John R. Salvatore, attorney at law
Hunting trophies adorn the walls of John R. Salvatore’s law office in Hagerstown, Md.
Scattered across his desk and nearby tables are piles of papers that make up his current workload. They mingle with souvenirs of his travel and his service.
He’s holding a coffee mug he acquired during a visit to Italy. A Washington County Commissioner name plate sits nearby.
On his door hangs a paper target, shaped like a human silhouette. Holes in the “bullseye” show his proficiency with a weapon.
There are other certificates, plaques and words of accomplishment and encouragement.
A Clear Spring High School graduate, Salvatore received a bachelor’s degree from the University of Maryland and a law degree from the University of Baltimore.
He served six years as a police officer in Prince George’s County, and he started practicing law there in 1972. After about a year there, he moved back to Washington County. He’s been an attorney based in Hagerstown ever since.
A Smithsburg resident, Salvatore said Clear Spring always feels like home. “I still hunt up there,” he said.
He’s also served as state’s attorney from 1979 to 1982. And he was a Washington County Commissioner from 1982 to 1986.
“I made the county great again, and then I moved on,” he says with a grin.
On a serious note, Salvatore said he’s proud of what the county accomplished during his stint as a commissioner.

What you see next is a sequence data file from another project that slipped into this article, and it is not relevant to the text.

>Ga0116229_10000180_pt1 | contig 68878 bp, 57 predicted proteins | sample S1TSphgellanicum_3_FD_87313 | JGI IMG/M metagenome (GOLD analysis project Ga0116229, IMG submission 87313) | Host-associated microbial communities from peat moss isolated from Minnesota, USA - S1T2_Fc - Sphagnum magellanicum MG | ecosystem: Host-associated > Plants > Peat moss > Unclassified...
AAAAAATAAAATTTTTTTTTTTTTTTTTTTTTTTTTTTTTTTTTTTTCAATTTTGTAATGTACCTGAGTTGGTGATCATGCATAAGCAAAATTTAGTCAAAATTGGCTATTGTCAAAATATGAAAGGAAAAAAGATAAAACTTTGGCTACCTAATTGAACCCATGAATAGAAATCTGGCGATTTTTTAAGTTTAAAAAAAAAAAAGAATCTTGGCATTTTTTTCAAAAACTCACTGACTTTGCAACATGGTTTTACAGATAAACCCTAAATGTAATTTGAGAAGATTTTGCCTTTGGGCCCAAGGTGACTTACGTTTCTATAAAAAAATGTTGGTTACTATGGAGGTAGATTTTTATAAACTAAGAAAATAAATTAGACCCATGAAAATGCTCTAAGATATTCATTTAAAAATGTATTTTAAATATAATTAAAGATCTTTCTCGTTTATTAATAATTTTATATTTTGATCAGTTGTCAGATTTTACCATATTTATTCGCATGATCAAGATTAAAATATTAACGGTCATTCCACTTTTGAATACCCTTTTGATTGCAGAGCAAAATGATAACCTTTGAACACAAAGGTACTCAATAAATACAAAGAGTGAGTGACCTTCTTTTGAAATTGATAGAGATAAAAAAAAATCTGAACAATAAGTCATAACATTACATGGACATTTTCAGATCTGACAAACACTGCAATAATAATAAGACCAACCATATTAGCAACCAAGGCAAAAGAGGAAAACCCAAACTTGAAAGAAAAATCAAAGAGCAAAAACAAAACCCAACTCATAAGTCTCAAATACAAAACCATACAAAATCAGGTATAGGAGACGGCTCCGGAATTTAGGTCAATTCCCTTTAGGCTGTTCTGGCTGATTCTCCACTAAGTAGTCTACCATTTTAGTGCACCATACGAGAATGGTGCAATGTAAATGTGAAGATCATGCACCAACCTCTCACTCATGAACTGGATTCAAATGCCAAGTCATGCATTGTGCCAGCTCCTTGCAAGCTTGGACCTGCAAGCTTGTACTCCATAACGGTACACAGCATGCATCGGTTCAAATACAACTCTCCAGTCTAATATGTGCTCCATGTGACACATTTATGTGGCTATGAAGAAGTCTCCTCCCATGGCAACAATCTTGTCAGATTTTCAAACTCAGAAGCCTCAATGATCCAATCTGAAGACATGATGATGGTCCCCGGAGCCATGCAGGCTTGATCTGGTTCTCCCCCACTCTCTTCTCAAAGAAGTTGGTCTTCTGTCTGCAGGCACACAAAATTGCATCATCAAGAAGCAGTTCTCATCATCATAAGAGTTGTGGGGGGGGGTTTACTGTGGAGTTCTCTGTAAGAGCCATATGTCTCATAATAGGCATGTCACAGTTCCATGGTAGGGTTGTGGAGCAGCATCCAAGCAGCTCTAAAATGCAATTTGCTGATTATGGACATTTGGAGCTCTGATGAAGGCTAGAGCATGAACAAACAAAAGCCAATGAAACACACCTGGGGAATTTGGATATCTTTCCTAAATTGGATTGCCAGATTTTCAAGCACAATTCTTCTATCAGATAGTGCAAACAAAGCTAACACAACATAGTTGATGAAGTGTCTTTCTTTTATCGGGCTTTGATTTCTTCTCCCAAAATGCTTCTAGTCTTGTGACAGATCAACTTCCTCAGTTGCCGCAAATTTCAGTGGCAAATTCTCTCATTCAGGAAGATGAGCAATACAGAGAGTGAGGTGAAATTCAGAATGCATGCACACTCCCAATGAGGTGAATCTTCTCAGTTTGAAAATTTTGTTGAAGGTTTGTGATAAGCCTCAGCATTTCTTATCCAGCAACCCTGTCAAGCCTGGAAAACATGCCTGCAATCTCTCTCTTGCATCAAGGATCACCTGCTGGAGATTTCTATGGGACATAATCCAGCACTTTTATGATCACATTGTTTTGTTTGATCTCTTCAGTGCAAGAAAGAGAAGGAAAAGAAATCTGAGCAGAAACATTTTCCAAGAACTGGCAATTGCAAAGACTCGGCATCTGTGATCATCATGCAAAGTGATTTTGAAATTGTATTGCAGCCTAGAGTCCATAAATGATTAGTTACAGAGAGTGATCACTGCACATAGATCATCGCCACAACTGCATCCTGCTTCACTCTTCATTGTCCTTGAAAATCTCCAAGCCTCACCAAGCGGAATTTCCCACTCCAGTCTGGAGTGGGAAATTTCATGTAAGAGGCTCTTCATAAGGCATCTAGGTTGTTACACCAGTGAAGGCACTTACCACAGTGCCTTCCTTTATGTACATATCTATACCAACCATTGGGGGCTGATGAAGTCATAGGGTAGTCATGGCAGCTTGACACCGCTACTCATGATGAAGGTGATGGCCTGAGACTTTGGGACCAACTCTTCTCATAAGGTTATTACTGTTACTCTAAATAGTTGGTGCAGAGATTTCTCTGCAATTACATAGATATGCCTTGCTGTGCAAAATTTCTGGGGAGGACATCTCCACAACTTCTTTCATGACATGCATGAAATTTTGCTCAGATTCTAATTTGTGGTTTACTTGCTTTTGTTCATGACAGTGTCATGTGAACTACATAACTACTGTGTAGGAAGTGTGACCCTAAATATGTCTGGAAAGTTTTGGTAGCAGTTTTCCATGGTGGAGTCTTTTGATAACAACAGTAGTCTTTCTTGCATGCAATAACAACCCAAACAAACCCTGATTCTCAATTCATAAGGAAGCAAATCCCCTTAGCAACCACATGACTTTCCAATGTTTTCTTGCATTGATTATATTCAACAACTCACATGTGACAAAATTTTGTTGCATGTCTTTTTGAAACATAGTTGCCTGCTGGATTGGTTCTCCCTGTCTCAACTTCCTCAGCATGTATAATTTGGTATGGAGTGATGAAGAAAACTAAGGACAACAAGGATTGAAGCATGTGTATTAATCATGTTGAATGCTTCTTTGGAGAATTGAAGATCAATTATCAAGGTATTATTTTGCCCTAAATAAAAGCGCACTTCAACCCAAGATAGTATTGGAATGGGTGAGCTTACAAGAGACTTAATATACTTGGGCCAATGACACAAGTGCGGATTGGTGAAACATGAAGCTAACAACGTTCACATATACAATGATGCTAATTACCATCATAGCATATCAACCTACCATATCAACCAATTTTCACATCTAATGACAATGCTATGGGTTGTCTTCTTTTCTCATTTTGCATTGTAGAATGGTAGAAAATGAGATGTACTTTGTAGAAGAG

Among other things, he mentioned the construction of facilities that ranged from a jail to a pool to the Athletic, Recreation and Community Center at Hagerstown Community College.
“We did a lot of things,” he said.
At the law firm Salvatore & Morton LLC, he’s joined by partner Jason Morton and attorneys Susan M. Lochbaum and Jennifer M. Keefer. Criminal and traffic cases make up the vast majority of Salvatore’s work.
He has three adult children, four grandchildren and a great-grandson.
On a break, is it coffee, tea, soda, water … ?
Dark-roast coffee or unsweetened tea.
An average day for you includes … ?
Criminal litigation, including client meetings case preparation, research and court appearances.
How has the legal profession changed during your time as an attorney?
The profession is less collegial and more competitive. It used to be a fraternity. … It used to be a nice, friendly mix, (but) now it’s more dog-eat-dog. … When I came to Hagerstown, there were zero females practicing law. None. Now half the new lawyers are female. When I was state’s attorney, I hired the first female (assistant) state’s attorney.
What are the biggest challenges you face in leading a law practice? Are any of those unique to this area?
(The biggest challenges are) staying ahead of the competition (and) helping clients get their lives back on track.
Outside of work, what are your ambitions and aspirations?
My professional bucket list has been pretty well realized. I like to golf. I like to hunt. I like to travel — I go to Italy every year — and I like to cook. My next big ambition is retirement.
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